I have to take into consideration that I a) am 49 yrs. old and have 2 boys, drawing the one or another ampere out of me, so to speak and b) have only some 2 gigs/yr. left these days…
    So adrenaline shortage, age and stuff may take their toll but I would be interested in fellow drummers with similar experiences to exchange and discuss.

    Thanks,
    David, Freiburg

    • Tom says:

      Hi David. Thanks for contacting me. I am not a medical doctor so my opinions are based on my observations and research. I have trained drummers on various medications for different mental problems. As I have not taken medication for such, I cannot comment from my own experience. However I can tell you the side effects of such have produced some problems for a few of my students. Simply, they were over medicated at a young age and often I could not get them to focus on the lesson. It was interesting in that the medications were supposed to “help” them focus. I didn’t find that to be true with the students I dealt with. Mental illness is a slippery slope and there are a lot of opinions and research on how to treat these problems. I don’t believe we are all meant to be the same and that there is a model for what is a normal personality. When it comes to drumming your great players all have their own unique voice on the drums. Think how boring it would be if we all played the same. I don’t feel that medicating everyone to be the same is the answer. That said, there are people who do need help. I suggest you find time to play your instrument more just for your own pleasure. When we play less we do lose some of our finesse and it brings us less joy. The less joy, the less you want to play and the loss gets bigger. I don’t think age is as big a factor. I play with a trumpet player who is 85 and he can still swing and hit his notes. He practices every day. Just make time for yourself and have fun.

  • David says:

    Hello, Tom,

    thank you for your understanding words. It is interesting too what you tell about the young kids and the paradox results of calming medication (ritaline, I suppose).
    I think, that the quality drumming challenges nervous system, muscular condition and cognition plus the balance of it all could is a pretty interesting model for researching neurologists. These abilities react pretty sensitive.
    It is a difficult field really as you say and you sure are right with the point “stick to practice”. I’m going to look out for bands I suppose :-)

    Thank you,
    David

    Some of my temporarily defunct chanson band:
    http://www.veraladuse.de/musik.html

  • Peta daniels says:

    I dont belive what your saying is true because ive been playing drums 8 years and druming while intoxicated does not stop you from keeping time think about john bonham when he played live he was about 30 shots deep and he kept the best time out of anyone playing on drugs such as lsd and shrooms your mind is more open so you can really see what you can do behind the kit so if your saying drugs are bad with music then your not very smart why do you think so many musicians use drugs and achohl beacuse it inhances there playing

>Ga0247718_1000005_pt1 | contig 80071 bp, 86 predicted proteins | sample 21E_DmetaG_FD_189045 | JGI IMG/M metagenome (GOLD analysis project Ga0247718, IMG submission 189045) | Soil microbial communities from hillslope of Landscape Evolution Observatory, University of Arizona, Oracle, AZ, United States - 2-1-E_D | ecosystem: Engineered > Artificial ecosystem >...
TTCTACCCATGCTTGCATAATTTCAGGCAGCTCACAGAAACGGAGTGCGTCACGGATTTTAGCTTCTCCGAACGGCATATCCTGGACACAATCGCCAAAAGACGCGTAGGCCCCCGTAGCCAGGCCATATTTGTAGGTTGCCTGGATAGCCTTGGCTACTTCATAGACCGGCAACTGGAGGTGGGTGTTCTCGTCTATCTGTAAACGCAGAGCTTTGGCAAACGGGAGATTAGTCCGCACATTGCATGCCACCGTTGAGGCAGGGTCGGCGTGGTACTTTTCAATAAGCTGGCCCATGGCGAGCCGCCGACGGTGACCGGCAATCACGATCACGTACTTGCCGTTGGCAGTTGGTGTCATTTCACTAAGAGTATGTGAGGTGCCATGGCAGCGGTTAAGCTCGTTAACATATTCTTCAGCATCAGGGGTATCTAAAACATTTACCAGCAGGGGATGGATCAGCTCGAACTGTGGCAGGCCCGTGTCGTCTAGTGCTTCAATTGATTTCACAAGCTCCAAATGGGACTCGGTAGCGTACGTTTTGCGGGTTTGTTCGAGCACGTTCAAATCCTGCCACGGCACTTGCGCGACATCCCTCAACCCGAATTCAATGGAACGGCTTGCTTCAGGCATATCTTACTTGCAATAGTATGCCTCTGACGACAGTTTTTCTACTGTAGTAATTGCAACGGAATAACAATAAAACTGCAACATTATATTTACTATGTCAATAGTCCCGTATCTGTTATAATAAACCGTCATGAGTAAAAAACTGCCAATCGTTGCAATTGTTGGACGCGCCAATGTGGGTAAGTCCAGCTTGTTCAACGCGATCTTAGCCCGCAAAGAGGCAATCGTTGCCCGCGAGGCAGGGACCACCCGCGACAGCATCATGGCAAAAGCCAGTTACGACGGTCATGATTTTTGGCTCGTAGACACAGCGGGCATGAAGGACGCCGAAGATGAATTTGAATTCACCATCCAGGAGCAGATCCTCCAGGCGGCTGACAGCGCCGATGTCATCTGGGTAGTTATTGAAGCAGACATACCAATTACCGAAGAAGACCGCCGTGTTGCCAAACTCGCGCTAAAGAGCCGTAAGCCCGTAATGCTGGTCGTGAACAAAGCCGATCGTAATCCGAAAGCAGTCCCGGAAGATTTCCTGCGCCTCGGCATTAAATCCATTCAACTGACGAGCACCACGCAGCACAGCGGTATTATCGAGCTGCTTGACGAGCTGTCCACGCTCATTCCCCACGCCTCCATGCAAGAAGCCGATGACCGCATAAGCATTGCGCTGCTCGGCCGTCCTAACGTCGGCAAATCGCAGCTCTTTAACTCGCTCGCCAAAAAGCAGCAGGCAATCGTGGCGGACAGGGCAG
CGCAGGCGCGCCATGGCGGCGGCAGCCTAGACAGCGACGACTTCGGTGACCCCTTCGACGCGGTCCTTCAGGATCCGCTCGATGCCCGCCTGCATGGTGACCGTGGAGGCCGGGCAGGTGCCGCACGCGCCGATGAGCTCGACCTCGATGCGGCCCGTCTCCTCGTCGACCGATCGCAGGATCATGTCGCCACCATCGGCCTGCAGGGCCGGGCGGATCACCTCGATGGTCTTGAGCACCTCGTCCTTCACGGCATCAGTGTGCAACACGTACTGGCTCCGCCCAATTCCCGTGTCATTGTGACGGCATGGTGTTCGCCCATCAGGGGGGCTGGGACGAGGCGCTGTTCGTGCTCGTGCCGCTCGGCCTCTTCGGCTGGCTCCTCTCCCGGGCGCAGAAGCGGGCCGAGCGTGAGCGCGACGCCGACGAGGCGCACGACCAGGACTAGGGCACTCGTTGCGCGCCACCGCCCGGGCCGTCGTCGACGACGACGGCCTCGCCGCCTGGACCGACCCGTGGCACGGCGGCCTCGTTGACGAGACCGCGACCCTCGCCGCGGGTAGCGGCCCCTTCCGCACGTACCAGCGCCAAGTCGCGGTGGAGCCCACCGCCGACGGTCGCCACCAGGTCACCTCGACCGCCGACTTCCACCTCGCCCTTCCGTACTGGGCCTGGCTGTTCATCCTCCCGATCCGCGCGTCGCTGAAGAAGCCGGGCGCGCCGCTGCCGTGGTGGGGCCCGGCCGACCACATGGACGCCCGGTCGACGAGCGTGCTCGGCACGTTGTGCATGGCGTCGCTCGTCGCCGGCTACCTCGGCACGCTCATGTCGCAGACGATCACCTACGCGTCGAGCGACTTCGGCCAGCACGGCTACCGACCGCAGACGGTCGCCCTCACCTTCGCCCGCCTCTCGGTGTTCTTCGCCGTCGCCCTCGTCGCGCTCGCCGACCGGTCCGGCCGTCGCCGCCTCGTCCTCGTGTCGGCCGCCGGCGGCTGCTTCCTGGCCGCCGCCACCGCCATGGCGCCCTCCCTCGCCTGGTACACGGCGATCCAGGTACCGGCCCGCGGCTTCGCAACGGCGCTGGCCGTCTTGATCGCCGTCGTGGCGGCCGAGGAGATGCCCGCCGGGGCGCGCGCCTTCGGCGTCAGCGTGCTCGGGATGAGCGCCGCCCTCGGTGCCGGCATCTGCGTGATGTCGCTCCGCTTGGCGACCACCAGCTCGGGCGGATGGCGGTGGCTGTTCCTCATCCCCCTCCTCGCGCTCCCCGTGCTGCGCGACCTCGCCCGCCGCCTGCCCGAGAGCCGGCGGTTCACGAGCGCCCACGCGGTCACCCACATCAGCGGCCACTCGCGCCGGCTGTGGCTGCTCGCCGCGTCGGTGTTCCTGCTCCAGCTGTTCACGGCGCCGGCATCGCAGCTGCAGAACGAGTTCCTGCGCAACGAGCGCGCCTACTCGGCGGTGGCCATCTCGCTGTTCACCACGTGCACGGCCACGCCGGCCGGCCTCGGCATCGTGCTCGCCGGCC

• Tom says:

      Peta, you are proving my point to be true by your response. Bonzo DIED because of his alcoholism. Had he sobered up his playing would have improved even more over time. Who knows how much greater he would have become had not abused himself and stretched himself beyond Led Zeppelin. With him we lost another great artist because of substance abuse. Of course I cannot convince you of something that isn’t true for you. I’m sorry to say that you are misguided and I suggest you get yourself straight and try to find happiness within yourself without drugs. You only think you are playing better. Record yourself with and without being under the influence and compare the two while you are straight. Also put a metronome to both recordings when listening back. Also, go ask some of the great drummers you may or may not admire. Ask them if they felt they played better under the influence or not. I bet one for one they would tell you NO! Also your statement “why do you think so many musicians use drugs and achohl beacuse it inhances there playing” is flatly false and a generality. The vast majority of musicians are NOT drug abusers. Remember, most great musicians were great BEFORE they started abusing drugs.

  • Stan says:

    I’ve fairly recently read some research that claims the effects of some drugs and alcohol seem to help “some” musicians with creativity; especially when they’re improvising. That should probably be no surprise. It also does not say that using drugs are necessary or the best way to expand creativity.

    I think a couple of things are missing from this discussion. The fact that some unknown number of drummers or musicians played some amazing things on recordings or in performances while drunk or high is not evidence that all musicians will do the same on the same drugs. Generalizing Bohnam’s playing to yourself simply because both of played under the influence doesn’t mean anything.

    In my mind, the biggest issue is that alcohol and the most commonly used drugs ALSO have long term effects on the brain and the body that have nothing to do with music or functional health in general. Yes, I’ve seen and played with a couple of people who really could not play well until they were under the influence. One is dead and the other does something else for a living because he became unreliable and was often incoherent.

    Yeah, Mick Jagger, Keith Richards and others were (maybe still are) heavy users and they still make big money. That’s them. Try making a list of top name musicians/artists that you personally know for a fact are usually or always high or drunk. Then make a list of those who are not. I have no idea how long your lists will be but I’d bet the lives of the consistent users are not lives most artists would choose for themselves.

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Copyright © 2012 TOM MENDOLA